On my first spin through The Felice Brothers’ new album From Dreams To Dust I found my new favorite song of 2021. The second track “To-Do List” is a rootsy, rocking romp through existential angst disguised as a humorous list of tasks the narrator sets out for himself. Lead singer and songwriter Ian Felice details tasks from the mundane (“cancel Better Homes and Gardens”) to the miraculous (“declare a lasting peace”) to the rumbling background laid down by bassist Jesske Hume and drummer Will Lawrence, plus piano from multi-instrumentalist brother James Felice, and his own stabbing electric guitar leads.
The Felice Brothers have been on my radar for years but I confess this is the first I’ve checked them out. I’m regretting my omission. This is smart and catchy music.
From Dreams To Dust is their eighth album. Ian (guitar and lead vocals) and James (multi-instrumentalist and vocals), grew up in the Catskills of New York – you know, where all those summer camps are, and Woodstock. In addition to being musicians of note, Ian is a published poet, and it shows. Their current lineup includes Hume and Laurenceas well as Nathaniel Walcott on trumpet and the ubiquitous Mike Mogis on pedal steel.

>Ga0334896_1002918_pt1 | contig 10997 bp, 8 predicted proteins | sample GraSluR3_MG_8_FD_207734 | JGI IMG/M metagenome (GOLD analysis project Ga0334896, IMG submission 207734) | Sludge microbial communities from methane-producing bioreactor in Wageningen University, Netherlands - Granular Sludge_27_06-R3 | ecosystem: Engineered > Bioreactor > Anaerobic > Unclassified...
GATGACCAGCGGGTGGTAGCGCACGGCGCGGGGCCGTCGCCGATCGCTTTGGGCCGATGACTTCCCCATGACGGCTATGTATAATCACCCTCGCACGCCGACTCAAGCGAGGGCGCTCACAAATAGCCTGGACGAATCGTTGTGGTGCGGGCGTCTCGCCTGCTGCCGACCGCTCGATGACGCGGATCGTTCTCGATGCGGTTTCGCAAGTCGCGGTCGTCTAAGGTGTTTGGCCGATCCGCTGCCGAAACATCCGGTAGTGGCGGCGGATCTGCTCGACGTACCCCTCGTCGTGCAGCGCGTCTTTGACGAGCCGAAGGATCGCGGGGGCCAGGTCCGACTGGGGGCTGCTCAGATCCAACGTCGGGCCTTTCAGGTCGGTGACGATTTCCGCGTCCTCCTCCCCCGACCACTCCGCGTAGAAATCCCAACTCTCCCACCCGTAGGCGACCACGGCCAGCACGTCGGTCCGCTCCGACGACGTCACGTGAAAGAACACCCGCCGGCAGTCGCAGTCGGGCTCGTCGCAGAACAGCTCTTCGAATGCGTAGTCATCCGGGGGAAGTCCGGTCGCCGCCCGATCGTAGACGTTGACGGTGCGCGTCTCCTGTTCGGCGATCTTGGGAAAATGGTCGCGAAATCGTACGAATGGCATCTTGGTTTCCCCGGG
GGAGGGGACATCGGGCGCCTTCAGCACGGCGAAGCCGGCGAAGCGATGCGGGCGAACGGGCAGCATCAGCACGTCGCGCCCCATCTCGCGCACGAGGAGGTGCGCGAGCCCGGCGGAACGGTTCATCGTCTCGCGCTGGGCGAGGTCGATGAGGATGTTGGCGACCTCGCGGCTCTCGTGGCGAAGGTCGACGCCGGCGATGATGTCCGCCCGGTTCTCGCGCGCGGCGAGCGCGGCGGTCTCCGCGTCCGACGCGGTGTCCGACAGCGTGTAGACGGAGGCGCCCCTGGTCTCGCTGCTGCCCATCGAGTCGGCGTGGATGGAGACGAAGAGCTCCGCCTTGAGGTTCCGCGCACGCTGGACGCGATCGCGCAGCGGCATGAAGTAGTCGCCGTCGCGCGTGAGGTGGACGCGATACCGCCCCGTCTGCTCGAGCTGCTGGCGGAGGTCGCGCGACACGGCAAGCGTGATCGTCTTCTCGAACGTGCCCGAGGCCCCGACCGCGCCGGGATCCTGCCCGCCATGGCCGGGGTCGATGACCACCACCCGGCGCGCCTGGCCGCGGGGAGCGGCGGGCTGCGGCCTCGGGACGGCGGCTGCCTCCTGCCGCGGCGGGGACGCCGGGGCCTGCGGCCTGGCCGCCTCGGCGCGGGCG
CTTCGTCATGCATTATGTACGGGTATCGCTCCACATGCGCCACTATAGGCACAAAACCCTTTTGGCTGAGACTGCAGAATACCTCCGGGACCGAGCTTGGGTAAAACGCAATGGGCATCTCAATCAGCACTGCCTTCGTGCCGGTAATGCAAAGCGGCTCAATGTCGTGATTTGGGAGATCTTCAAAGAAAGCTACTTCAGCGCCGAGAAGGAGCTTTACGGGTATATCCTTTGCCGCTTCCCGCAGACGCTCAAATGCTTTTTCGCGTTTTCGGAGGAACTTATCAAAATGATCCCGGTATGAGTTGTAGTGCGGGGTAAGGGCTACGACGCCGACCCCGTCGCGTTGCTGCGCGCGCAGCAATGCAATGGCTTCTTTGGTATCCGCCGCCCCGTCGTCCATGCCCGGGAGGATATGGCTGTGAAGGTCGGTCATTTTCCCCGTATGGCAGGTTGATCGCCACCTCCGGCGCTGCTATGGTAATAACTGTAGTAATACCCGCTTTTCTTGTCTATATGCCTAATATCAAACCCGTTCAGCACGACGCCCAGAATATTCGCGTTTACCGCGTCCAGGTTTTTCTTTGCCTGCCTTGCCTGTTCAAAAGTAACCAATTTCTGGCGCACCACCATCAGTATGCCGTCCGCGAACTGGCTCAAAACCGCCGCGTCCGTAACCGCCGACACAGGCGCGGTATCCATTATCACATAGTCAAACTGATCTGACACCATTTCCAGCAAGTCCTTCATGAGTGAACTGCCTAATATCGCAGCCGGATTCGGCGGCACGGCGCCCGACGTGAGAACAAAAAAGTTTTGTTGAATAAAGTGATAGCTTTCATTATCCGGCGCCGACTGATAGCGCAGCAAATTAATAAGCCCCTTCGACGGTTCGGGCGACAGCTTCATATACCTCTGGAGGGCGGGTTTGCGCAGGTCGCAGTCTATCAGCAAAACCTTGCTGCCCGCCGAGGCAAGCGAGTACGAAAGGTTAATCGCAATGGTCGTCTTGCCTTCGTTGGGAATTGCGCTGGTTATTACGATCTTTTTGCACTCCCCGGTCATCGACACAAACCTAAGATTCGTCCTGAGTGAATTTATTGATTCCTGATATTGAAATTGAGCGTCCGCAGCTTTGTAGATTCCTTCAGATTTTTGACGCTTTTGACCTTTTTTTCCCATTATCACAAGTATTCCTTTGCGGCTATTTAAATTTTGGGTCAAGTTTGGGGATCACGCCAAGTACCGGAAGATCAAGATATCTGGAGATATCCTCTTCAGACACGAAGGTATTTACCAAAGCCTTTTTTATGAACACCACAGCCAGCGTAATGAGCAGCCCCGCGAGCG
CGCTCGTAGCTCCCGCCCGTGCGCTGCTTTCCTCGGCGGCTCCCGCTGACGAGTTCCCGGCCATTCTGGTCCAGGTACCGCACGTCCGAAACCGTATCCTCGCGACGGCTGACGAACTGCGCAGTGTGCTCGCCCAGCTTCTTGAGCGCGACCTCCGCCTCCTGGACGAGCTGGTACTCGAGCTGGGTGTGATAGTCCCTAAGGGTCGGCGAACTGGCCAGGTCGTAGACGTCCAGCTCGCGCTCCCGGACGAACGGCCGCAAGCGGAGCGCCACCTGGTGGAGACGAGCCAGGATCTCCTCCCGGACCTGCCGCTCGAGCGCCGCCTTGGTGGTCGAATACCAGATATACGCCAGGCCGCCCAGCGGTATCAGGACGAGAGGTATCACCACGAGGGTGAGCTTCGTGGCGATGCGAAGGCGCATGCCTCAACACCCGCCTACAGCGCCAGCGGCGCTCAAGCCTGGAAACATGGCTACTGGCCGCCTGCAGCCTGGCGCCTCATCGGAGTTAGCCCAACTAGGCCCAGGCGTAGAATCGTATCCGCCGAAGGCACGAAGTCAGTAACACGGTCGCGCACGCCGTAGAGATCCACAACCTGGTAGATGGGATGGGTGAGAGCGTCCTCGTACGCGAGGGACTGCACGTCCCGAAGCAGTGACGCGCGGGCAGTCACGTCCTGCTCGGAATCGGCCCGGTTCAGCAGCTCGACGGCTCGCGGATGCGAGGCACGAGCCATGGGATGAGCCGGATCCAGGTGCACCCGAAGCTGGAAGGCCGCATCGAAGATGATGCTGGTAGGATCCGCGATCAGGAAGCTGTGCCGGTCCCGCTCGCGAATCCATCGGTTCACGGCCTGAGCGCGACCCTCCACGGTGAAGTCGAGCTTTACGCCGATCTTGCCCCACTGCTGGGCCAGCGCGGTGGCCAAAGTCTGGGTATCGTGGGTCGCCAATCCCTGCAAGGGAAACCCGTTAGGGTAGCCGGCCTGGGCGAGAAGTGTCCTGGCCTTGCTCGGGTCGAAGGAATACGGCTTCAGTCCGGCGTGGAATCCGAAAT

Future anthropologists (if there are any) may look back at music, art, movies and books from this era and, if they don’t know about the pandemic, climate change and political unrest we’re going through, may wonder WTF was going on. This album is one of those things. It’s a kaleidoscopic whirl, sometimes upbeat and sometimes slow and gloomy, through all the doom and darkness that hangs over our heads, and then some. Beginning with the first track “Jazz On The Autobahn,” the overture to the album, as it were, a booming tale of someone named Helen and The Sheriff who are driving together in a “doomed Corvette.” “All The Way Down” (a play on the concept of Terry Pratchett’s Discworld, held on the backs of an infinite number of turtles) is a rumination about the false hope of artificial intelligence. “Valium” is a meditation on everything we use to numb ourselves, “Inferno” and “Celebrity X” explode the concepts of celebrity and other American fever dreams. “Be At Rest” is Ian’s eulogy for himself, whose failings and quirks he unstintingly describes in loving detail: “Never once named Employee of the Month / Lover of 24-hour laundromats / avoider of eye contact / avoider of blood drives / Be at rest, my friend.”
James Felice wrote some of these songs too, and they’re in the same vein. In “Silverfish” he details a series of encounters with scary or creepy insects and other animals, and keeps coming back to the chorus, a haunting incantation of “I gotta do something …” His mournful ballad of a friend who lost at love, “Blow Him Apart,” graphically depicts how badly he was destroyed by rejection: “they’ll find pieces of that boy’s heart when they get to Mars.”
The album ends on a barebones acoustic song that feints at hopefulness, “We Shall Live Again.” It’s an American odyssey that rolls Dylan and Baez and Seeger and the McMurtrys father and son and every clear-eyed folk singer who ever strummed a chord, onto a ghostly train heading forever into the West, as they all comtemplate extinction and philosophy and what rhymes with death.
If you like sharply poetic lyrics in aggressively engaging musical settings, don’t sleep on this one.
(Yep Roc, 2021)